Velouté Sauce

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One of the basic white sauces of French origin, which is prepared from a white stock, such as chicken or seafood stock, and a roux. The roux is a thickening agent made from cooked flour and fat. Numerous variations of this sauce are made, such as sauce aurore (puréed tomatoes are added) or sauce supréme (cream and mushroom cooking stock is added).

A typical velouté sauce begins by making a roux. A 6 to 4 ratio of flour and fat (usually whole butter or clarified butter) is cooked over moderate heat. (The actual quantity of flour and fat to use depends on the quantity of liquid added to the roux and the desired thickness of the sauce). While stirring for 2 to 3 minutes, the mixture should bubble and foam and the color should gradually darken the longer the roux cooks. A light yellow to golden yellow color is typical of a roux that will be used for a velouté sauce. It is important that the flour not burn, but it should be cooked thoroughly so that the resulting sauce will not attain a pasty, floury flavor.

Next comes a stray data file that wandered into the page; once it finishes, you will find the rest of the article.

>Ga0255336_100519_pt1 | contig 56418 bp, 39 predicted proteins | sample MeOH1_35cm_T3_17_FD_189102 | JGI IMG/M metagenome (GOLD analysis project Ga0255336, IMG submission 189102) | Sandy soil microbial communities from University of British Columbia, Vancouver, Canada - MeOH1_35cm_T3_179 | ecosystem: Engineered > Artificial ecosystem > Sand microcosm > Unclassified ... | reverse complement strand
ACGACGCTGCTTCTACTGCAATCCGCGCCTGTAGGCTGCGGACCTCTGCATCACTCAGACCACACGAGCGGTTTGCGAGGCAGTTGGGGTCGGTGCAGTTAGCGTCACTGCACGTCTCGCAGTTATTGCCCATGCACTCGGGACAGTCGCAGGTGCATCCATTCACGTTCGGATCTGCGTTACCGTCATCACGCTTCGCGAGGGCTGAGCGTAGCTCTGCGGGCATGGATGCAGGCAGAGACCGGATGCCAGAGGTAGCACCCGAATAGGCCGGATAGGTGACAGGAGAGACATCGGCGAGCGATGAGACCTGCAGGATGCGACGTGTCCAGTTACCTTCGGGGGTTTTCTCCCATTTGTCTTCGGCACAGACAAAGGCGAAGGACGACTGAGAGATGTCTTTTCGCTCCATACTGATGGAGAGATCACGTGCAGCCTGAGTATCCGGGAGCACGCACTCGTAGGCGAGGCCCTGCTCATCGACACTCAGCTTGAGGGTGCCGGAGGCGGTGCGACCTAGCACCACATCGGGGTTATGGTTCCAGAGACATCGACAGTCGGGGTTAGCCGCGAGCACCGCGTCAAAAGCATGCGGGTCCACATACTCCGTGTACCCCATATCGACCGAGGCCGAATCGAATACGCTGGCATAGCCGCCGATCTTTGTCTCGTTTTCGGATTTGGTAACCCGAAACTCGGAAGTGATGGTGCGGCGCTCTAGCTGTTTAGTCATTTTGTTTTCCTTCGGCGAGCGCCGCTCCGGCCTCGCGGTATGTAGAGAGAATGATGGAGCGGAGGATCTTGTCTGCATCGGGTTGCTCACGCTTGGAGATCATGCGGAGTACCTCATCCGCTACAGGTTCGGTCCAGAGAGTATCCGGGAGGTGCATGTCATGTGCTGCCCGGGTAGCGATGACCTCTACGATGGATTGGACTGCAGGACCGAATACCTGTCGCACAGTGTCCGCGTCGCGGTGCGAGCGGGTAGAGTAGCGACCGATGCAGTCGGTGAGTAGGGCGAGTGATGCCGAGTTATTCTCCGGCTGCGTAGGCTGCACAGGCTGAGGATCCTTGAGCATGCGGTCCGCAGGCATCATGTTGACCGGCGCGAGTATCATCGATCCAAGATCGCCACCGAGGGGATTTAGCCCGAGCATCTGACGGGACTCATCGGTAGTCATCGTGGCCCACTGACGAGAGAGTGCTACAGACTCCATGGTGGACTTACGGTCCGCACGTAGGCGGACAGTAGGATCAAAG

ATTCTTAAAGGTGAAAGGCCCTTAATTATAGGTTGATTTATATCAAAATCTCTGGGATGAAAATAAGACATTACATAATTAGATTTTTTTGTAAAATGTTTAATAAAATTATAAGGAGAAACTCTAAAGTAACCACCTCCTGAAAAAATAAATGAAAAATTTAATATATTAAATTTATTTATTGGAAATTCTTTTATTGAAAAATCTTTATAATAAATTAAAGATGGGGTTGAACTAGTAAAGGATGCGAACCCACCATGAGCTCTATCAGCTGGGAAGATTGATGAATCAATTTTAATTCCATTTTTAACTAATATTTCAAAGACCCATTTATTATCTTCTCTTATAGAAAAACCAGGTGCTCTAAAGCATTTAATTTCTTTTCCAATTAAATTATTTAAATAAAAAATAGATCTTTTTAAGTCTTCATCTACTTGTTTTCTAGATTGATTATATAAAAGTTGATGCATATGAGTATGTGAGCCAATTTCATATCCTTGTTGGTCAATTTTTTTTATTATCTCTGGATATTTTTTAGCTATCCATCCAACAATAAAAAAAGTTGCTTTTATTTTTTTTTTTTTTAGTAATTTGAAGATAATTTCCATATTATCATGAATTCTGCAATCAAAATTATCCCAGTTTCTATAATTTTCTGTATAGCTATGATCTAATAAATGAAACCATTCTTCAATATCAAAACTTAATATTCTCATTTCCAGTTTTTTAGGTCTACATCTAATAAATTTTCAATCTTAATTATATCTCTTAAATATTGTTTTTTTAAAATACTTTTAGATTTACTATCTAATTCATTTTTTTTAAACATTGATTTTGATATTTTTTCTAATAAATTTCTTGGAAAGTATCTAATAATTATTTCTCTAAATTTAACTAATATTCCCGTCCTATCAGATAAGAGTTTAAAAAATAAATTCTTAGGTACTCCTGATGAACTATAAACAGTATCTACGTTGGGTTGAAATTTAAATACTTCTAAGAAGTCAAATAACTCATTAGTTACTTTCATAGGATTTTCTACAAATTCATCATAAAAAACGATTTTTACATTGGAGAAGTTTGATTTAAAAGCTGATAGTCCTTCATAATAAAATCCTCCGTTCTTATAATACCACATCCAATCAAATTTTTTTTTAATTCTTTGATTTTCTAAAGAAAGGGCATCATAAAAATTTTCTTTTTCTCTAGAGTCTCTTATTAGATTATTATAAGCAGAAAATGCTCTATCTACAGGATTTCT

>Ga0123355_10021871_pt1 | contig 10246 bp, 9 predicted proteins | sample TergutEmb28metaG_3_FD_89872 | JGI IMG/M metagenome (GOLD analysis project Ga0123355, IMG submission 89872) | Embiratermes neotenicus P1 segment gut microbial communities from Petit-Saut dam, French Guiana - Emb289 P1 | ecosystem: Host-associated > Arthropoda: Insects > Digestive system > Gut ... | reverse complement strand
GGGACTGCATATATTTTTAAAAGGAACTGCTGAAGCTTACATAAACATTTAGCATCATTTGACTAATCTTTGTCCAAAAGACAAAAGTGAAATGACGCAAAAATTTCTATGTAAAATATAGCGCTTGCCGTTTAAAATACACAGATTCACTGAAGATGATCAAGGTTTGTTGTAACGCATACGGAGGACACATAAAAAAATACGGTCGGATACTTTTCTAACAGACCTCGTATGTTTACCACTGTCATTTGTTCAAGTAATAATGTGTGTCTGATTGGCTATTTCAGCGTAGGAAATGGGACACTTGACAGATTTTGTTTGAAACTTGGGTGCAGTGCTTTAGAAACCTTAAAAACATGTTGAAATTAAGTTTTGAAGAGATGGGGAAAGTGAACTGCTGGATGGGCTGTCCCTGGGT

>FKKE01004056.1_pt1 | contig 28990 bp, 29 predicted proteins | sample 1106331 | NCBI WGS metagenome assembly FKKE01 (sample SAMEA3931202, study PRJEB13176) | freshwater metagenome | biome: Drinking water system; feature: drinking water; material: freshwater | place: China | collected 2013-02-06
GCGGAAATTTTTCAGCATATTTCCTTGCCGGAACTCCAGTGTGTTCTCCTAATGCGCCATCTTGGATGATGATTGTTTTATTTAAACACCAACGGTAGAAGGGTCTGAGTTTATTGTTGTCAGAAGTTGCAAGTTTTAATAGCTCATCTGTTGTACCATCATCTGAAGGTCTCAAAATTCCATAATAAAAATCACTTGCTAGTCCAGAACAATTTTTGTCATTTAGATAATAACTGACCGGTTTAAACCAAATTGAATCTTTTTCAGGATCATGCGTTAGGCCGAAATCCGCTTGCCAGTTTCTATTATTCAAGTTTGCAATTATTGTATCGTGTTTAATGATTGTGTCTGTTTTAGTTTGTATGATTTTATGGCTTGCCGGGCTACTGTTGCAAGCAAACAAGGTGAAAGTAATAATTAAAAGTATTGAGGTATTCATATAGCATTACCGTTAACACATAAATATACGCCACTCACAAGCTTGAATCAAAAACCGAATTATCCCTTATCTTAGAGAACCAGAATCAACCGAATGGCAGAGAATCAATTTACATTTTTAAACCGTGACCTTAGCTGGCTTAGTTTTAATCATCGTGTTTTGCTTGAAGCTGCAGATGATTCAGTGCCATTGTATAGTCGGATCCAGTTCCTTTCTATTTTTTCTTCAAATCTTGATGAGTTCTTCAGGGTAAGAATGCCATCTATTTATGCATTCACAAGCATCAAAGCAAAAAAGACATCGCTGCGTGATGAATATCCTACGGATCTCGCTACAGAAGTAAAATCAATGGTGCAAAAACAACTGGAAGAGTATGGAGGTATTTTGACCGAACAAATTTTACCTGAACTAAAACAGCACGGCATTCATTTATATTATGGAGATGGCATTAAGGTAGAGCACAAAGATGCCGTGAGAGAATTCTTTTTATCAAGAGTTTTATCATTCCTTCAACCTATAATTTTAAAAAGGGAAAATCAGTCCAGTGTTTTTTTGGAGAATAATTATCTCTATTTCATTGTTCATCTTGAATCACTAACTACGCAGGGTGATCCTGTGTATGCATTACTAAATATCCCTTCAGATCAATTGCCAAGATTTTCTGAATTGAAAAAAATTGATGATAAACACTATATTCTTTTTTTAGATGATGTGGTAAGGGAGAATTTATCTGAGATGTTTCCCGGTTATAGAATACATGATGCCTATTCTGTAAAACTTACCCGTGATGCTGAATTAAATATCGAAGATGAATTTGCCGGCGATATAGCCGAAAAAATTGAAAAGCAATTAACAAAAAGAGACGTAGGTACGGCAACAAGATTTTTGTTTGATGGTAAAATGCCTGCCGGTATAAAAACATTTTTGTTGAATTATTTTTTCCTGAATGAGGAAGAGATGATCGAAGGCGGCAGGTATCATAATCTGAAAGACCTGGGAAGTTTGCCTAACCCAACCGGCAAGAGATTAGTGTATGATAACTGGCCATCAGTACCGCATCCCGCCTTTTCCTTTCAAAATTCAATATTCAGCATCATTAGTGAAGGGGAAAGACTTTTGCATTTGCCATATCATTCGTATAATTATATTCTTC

When the roux has cooked sufficiently, remove the pan from the heat to allow the roux to cool slightly. After the short cooling period, pour heated stock into the pan and return the pan to moderate heat. Vigorously whisk the liquid into the roux, reduce the heat to a low simmer, and continue stirring until the sauce becomes smooth. When the velouté sauce is ready to serve, stir in a small quantity of cream and season with salt and pepper to taste. Other seasonings can be added based on the type of dish that the sauce is accompanying.

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